Would you work more … for less pay?

Well, YOUR government asks YOUR Doctors to do it!

Doctors Pensions

Before you dive into this reasonably chunky BLOG you want to know if it’s worth reading, right?

Well, all I can tell you is that a Doctor has told me that this is the best explanation she’s seen.

So, it’s probably worth a look… just saying 🙂

Would you pay – to go to work?

Sounds like a stupid question right?

But imagine you were offered some overtime work at the weekend… on a good hourly rate, to reflect your extraordinary training and experience, but then your employer said,

‘Oh, by the way, when you earn that extra £250 … there’s a chance that it’ll trigger a tax bill of £2,500’ 

‘So, you’d better work out if that affects you … before you decide whether you want the work’


Yes, I was too initially, but when I checked the rules, I was not surprised.

And I think it’s important to see what’s going on here, because it’s actually damaging our NHS and other services.

What’s in this for me?

Well, I’m a writer, educator and consumer champion in areas of personal financial planning – amongst other things.

So, there’s nothing in this for me personally … and if you want to know about more about my educational work, you can check out my about page here

I’m simply aware – from intense discussions with professionals on social media – that this hideous pensions tax issue is causing serious stress for our Doctors and various others … including the military and other public services.

My son, a young Army Doctor, is a long way off being affected by this himself but has flagged the Twitterstorm raging on this matter.

So, I thought I’d share the essentials of this horrendous situation with you – and offer you my ideas for potential solutions.

If you broadly agree with what I’m saying here (as the Doctors do) then I’d urge you to share this post with friends and family and help us spread the word.

I’m sure we can all agree that we don’t want to damage our NHS and other public services.

OK, so what on earth is going on?

Well, that’s a good question and I could honestly bore you for hours on the complex issues that bit beneath this problem, but let me try to sum it up in (something of) a nutshell.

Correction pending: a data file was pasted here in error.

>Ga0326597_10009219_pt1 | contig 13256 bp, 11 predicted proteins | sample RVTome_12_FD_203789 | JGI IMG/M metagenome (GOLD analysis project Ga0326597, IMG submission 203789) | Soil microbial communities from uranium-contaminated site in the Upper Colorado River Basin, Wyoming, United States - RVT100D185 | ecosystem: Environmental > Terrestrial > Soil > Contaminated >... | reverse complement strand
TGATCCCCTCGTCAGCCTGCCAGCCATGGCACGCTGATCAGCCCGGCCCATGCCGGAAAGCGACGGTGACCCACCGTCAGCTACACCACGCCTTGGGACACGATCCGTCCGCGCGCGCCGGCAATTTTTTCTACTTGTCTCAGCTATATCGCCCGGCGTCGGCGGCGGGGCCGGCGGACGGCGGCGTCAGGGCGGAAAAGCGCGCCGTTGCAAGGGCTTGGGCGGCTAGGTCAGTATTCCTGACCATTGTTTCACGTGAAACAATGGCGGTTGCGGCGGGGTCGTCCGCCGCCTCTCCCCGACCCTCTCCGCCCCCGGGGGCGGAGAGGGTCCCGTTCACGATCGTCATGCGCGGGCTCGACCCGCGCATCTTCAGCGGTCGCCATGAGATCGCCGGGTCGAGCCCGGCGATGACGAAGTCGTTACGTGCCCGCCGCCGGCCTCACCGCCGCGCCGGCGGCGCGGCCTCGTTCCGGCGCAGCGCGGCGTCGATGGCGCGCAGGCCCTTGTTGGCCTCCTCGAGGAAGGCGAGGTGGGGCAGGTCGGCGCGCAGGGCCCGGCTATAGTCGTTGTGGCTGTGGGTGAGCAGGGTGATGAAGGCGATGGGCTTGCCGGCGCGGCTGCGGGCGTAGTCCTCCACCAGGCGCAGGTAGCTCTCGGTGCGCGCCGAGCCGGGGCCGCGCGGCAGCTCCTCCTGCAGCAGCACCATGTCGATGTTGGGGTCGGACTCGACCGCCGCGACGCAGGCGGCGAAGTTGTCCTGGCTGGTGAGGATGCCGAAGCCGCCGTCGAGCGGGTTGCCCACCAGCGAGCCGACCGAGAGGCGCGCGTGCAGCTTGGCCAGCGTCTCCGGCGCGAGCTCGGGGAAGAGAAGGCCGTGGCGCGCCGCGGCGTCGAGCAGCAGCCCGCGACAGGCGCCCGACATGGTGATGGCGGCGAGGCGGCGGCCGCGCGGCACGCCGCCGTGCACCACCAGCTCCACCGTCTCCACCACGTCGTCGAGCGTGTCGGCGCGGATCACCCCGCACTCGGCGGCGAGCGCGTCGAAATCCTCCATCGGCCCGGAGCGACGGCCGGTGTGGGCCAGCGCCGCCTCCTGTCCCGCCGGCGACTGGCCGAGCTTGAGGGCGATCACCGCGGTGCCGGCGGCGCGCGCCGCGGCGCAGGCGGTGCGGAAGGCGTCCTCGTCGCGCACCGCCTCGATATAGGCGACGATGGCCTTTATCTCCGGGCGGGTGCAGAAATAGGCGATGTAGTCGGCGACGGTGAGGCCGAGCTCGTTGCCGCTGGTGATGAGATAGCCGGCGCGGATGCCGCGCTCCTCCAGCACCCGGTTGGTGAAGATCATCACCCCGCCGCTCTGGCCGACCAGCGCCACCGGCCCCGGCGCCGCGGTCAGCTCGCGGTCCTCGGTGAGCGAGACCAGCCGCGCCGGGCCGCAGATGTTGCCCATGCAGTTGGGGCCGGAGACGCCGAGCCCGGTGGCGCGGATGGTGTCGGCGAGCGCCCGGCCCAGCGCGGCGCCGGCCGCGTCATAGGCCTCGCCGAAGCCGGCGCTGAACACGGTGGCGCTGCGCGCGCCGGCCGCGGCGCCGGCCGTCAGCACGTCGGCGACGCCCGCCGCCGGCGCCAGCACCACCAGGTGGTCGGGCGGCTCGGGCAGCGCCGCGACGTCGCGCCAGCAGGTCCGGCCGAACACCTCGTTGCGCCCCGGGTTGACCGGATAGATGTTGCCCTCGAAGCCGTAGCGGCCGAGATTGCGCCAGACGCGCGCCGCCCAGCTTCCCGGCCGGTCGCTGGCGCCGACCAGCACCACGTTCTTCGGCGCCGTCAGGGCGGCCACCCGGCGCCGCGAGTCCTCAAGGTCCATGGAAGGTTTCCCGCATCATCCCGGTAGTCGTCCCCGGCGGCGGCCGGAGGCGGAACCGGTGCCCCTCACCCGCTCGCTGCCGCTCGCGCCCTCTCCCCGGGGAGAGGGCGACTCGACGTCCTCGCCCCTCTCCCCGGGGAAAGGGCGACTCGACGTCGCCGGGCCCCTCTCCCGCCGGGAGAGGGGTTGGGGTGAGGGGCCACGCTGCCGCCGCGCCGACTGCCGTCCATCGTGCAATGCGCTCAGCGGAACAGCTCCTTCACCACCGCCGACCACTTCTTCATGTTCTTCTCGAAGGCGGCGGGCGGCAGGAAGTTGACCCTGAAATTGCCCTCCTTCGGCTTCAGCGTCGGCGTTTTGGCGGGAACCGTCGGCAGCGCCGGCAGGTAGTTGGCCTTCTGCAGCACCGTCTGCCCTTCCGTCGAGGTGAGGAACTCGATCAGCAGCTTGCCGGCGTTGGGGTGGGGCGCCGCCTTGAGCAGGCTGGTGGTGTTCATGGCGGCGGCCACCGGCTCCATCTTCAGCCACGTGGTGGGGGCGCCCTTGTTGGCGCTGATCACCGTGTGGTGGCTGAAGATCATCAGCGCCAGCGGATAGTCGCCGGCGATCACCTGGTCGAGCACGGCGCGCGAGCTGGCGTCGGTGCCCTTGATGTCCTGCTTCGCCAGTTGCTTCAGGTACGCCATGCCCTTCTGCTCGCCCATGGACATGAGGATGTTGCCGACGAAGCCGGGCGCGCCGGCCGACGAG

Please bear with me here – I’ll translate this into plain English as best I can – but it’s not always easy with issues of pensions and tax.

Pensions offer tax advantages

I guess most of us know that we’re ‘given’ tax advantages on pension savings, to encourage us to save for old age.

Actually, I disagree with the idea that we’re given tax relief on pension savings because *that* implies that our income belongs to the government and they generously ‘give’ us allowances in certain areas.

Better to think of your income as your own and just accept that we all need to pay tax in various areas (to fund good public services) but that in some areas (like pension saving) you’re not expected to pay tax on the income you put in. 

In any event, most people pay tax on the income they receive from their pension in retirement. So, the idea that you’re ‘given’ tax relief is really rather silly.

Pensions are more of a ‘tax-deferred’ investment vehicle. You don’t pay income tax (up to a point) on the money you put into them – but you do pay tax on (most of) the funds you take out at the other end. 

I digress – but hopefully usefully so 🙂

Your (tax-advantaged) pension is limited

So, the government, quite sensibly, like to limit the amount you’re ‘allowed’ to build up in pensions during your lifetime.

And, this limit is ingeniously called the lifetime allowance – or ‘LTA’ if you like TLAs … sorry, I mean three letter acronyms 😉

FYI, the LTA is currently set at around a million quid. And the logic for that is that £1M is, very roughly, the sort of fund you’d need to generate an inflation-protected income for life of around £40,000 a year. (Or it would, during more normal times for interest rates … right now you’d be lucky to get an index-linked pension of £25,000 p.a. out of £1M )

And the theoretical £40k p.a. is c. two-thirds of a salary of £60,000 and that’s, apparently, viewed as towards the top end of ‘normal’ earnings at which tax advantages should apply.

Bottom line is … the LTA is set at a level so as not to benefit multi-millionaires. 

So, no one is arguing about the level of this LTA – at the moment anyway – and having a limit on the total pension pot is just common sense. You wouldn’t want a multi-millionaire holding tens or hundreds of millions in funds that build up tax-free, now would you?

But then there’s this second limit!